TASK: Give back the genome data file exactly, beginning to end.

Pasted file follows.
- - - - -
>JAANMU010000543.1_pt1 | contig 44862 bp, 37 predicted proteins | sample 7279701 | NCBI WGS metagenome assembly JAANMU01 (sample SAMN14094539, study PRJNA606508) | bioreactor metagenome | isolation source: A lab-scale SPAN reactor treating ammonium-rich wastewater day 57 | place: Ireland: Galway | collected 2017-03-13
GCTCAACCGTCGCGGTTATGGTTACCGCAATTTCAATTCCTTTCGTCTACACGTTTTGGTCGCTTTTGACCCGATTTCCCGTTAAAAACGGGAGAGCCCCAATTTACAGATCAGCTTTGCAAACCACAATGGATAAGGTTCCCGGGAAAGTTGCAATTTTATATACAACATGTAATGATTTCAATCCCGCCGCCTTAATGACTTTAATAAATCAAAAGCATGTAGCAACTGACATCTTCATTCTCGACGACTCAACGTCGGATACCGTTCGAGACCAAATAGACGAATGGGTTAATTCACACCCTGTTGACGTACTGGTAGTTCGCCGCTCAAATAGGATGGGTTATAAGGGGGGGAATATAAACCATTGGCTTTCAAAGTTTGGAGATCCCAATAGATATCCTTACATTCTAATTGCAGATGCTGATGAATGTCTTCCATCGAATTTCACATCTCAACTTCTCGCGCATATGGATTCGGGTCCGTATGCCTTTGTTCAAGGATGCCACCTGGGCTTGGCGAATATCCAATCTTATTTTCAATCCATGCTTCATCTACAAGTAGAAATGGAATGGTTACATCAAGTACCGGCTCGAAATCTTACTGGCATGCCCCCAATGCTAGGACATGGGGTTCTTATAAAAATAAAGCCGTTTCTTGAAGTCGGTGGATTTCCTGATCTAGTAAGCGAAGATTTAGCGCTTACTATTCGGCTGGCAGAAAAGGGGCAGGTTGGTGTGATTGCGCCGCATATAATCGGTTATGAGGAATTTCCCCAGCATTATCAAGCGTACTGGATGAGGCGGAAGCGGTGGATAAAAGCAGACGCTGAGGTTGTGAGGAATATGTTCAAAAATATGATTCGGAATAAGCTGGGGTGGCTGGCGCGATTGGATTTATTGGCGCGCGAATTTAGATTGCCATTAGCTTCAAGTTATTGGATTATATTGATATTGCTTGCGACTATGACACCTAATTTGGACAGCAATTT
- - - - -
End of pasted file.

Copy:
>JAANMU010000543.1_pt1 | contig 44862 bp, 37 predicted proteins | sample 7279701 | NCBI WGS metagenome assembly JAANMU01 (sample SAMN14094539, study PRJNA606508) | bioreactor metagenome | isolation source: A lab-scale SPAN reactor treating ammonium-rich wastewater day 57 | place: Ireland: Galway | collected 2017-03-13
GCTCAACCGTCGCGGTTATGGTTACCGCAATTTCAATTCCTTTCGTCTACACGTTTTGGTCGCTTTTGACCCGATTTCCCGTTAAAAACGGGAGAGCCCCAATTTACAGATCAGCTTTGCAAACCACAATGGATAAGGTTCCCGGGAAAGTTGCAATTTTATATACAACATGTAATGATTTCAATCCCGCCGCCTTAATGACTTTAATAAATCAAAAGCATGTAGCAACTGACATCTTCATTCTCGACGACTCAACGTCGGATACCGTTCGAGACCAAATAGACGAATGGGTTAATTCACACCCTGTTGACGTACTGGTAGTTCGCCGCTCAAATAGGATGGGTTATAAGGGGGGGAATATAAACCATTGGCTTTCAAAGTTTGGAGATCCCAATAGATATCCTTACATTCTAATTGCAGATGCTGATGAATGTCTTCCATCGAATTTCACATCTCAACTTCTCGCGCATATGGATTCGGGTCCGTATGCCTTTGTTCAAGGATGCCACCTGGGCTTGGCGAATATCCAATCTTATTTTCAATCCATGCTTCATCTACAAGTAGAAATGGAATGGTTACATCAAGTACCGGCTCGAAATCTTACTGGCATGCCCCCAATGCTAGGACATGGGGTTCTTATAAAAATAAAGCCGTTTCTTGAAGTCGGTGGATTTCCTGATCTAGTAAGCGAAGATTTAGCGCTTACTATTCGGCTGGCAGAAAAGGGGCAGGTTGGTGTGATTGCGCCGCATATAATCGGTTATGAGGAATTTCCCCAGCATTATCAAGCGTACTGGATGAGGCGGAAGCGGTGGATAAAAGCAGACGCTGAGGTTGTGAGGAATATGTTCAAAAATATGATTCGGAATAAGCTGGGGTGGCTGGCGCGATTGGATTTATTGGCGCGCGAATTTAGATTGCCATTAGCTTCAAGTTATTGGATTATATTGATATTGCTTGCGACTATGACACCTAATTTGGACAGCAATTT